Reams have been written about fielding fly balls, I was clueless until I read an article by the great Oriole center fielder Paul Blair. Okay, that and replacing coke-bottle glasses with contact lenses that corrected my horrific near-sightedness to 20-10. Suddenly I could catch everything. But, when asked how, about all I could do was regurgitate Paul Blair without offering any personal perspective.
I can and do patiently, as minutely as required, explain a lot of different things to a lot of different people. So, lots of experience, still can’t teach anyone to catch a fly ball. Or shoot a basketball. Or the creative process.
This can be a problem considering I am paid by more than a few people to create stuff. I can refer them to web pages, and blogs, and Facebook pages, and op-eds in newspapers, and books and say ‘hey, see, that’s what I do.’ This is like saying, “oh, you want to learn how the catch a long fly in the left-center alley? Great, watch what I do and do it.”
That’s worthless. I mean, anyone asking that can just go to any baseball game from high school on up and watch the outfielders.
But, I just had an experience that I can document, because it happened in something akin to slow motion. And I was keenly aware of my inability to articulate how the ‘process’ works.
Here goes. I write for my friend Sarah, the owner of the fastest growing all women foreclosure defense firm in the country. As with all clients, I scan through my newsfeed every few minutes all day looking for cool articles … or TV shows … or movies, podcasts, etc.
This day the latest Wells Fargo ‘sorry, we’ve been screwing clients for years and just decided to do something about it before the Feds really nail us’ article popped up pretty much everywhere. This Wells Fargo indiscretion was all about foreclosures. And the little matter of making loan modifications on homeowners in bankruptcy without notifying the client or the court.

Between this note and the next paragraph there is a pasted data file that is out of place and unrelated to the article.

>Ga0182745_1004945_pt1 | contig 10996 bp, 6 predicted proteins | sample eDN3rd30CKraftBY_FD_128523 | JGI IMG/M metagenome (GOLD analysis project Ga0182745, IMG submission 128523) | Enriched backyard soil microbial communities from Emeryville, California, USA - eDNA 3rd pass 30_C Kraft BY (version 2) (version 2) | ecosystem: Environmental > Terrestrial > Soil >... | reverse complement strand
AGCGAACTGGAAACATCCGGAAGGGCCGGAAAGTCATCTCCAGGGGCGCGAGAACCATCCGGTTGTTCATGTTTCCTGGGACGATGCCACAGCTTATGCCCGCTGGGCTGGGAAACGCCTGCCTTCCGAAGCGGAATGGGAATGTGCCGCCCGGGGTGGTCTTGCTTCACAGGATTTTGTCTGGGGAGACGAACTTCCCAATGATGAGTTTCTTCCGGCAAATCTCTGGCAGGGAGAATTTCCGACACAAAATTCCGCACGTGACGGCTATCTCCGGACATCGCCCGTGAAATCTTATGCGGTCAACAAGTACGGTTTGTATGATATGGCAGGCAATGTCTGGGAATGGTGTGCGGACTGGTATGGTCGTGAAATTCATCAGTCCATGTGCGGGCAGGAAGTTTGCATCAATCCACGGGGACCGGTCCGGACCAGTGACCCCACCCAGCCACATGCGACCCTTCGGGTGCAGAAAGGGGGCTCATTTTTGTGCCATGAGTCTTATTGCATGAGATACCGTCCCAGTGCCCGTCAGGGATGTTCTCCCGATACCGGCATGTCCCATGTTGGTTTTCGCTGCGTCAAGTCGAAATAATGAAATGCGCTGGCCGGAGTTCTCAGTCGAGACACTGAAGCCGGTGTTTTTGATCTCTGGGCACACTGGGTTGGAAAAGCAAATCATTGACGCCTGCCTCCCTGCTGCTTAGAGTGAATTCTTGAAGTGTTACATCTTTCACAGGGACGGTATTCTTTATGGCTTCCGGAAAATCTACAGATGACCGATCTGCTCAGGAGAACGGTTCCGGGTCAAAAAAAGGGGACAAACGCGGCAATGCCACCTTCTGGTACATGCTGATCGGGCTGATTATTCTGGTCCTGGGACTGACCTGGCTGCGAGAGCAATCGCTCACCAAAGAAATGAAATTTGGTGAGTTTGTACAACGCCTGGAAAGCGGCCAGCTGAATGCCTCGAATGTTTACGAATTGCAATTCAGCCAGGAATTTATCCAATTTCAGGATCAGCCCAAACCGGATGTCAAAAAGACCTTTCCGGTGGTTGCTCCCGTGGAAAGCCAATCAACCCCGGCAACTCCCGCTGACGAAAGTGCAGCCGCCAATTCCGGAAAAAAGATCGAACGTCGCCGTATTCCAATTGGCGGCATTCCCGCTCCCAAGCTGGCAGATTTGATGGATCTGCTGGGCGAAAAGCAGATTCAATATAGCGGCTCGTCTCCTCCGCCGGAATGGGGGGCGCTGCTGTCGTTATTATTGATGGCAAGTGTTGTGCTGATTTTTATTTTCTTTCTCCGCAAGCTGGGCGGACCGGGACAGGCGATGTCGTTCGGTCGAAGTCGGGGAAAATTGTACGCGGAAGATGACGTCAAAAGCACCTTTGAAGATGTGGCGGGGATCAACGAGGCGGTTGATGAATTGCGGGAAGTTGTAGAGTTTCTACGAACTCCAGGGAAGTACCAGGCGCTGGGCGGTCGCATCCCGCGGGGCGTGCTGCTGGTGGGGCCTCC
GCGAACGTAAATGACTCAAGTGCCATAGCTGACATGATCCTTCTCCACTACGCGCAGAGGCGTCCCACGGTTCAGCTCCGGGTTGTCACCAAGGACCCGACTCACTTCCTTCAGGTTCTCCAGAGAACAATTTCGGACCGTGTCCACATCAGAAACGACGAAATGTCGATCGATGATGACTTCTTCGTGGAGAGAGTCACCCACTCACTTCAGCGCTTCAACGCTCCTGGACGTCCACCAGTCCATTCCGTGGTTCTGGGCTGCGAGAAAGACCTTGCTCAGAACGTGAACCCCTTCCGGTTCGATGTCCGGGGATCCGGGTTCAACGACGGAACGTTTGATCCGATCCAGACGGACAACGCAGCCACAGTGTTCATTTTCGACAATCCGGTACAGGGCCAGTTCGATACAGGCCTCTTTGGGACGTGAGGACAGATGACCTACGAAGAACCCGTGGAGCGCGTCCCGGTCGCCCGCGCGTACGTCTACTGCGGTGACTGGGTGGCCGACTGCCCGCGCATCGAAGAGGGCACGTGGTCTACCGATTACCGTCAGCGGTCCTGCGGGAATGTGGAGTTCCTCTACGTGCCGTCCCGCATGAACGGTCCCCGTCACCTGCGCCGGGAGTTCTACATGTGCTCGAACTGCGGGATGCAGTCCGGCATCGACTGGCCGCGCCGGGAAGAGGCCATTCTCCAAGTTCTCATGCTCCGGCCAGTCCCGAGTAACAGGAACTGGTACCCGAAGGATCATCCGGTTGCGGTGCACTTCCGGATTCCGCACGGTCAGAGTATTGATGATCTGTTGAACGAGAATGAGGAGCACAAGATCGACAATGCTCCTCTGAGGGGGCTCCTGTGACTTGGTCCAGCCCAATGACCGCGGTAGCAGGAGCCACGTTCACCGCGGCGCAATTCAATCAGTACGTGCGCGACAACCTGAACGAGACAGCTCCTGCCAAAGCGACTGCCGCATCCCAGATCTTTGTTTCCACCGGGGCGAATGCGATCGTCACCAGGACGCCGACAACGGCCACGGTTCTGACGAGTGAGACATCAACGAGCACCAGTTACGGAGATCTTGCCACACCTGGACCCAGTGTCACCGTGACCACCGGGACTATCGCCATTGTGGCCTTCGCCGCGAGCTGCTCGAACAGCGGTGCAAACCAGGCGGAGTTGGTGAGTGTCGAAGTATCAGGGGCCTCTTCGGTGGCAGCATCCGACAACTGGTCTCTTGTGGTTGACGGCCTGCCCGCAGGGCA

It jumped out. I forwarded the Washington Post piece to Sarah, was about to hit send when I got an email from her with an article from The NY Times attached. Nice, synchronicity.
She asked for a bullet point description. Done. She did a quick two paragraph write-up with a few neat, caustic remarks. My job, flesh it out and get a hook into it. Fairly easy. Except, the rule of thumb is to never post anything on social media without a picture. Every newspaper and magazine in the country ran the story with stock photos of Wells Fargo branches. Hardly gripping.
I was stuck. The piece was good, I had a written hook for the blog maybe Facebook, but no image whatsoever. Also a major problem on a blog post … nobody’s reading a 420 page blog post without images. It looks too daunting, probably because it is.
I did what I always do when I’m stuck writing, I sat on the couch with laptop on lap,
scanned through news feeds and watched the Red Sox. Sometimes this works, sometimes it doesn’t. So, on to the backup, stuck-on-ideas mode – channel surfing. This night it went like this …. Rambo (part one, please) hiding in the abandoned mine … A-Team for just long enough to hate the ’80s … South Park, Kenny’s in a coma and his will is missing the last page … Archer … The Music Man for ‘Trouble right here in River City’ … Seinfeld, George does reverse George stuff … The Prestige, Davis Bowie as Tesla, sigh … Neighbors … Old School and Blue … Apollo 13 the dying tape recorder free-floating …. dozens more.
Still nothing by 10 am next morning, but I was able to write other things for other clients. Totally stuck in a way that doesn’t happen all that often. Maybe it was just the pure audacity of the Wells Fargo scheme that blinded me.
I went for a run.. I usually run on trails, either around reservoirs or along the Farmington River. Trails, trees, wildlife, music or an audio book. In deep woods, thinking over the post, images of the last 14 hours or so, I almost tripped over a large root and … it hit me …. Apollo 13 … directed by Ron Howard … Richie … Opie … the little boy in The Music Man …. who sang ‘Gary Indiana’ … and ‘The Wells Fargo Wagon.’
The rest – the hook – was easy, it’s in the song, “thinking Wells Fargo coming to town isn’t something to sing about anymore.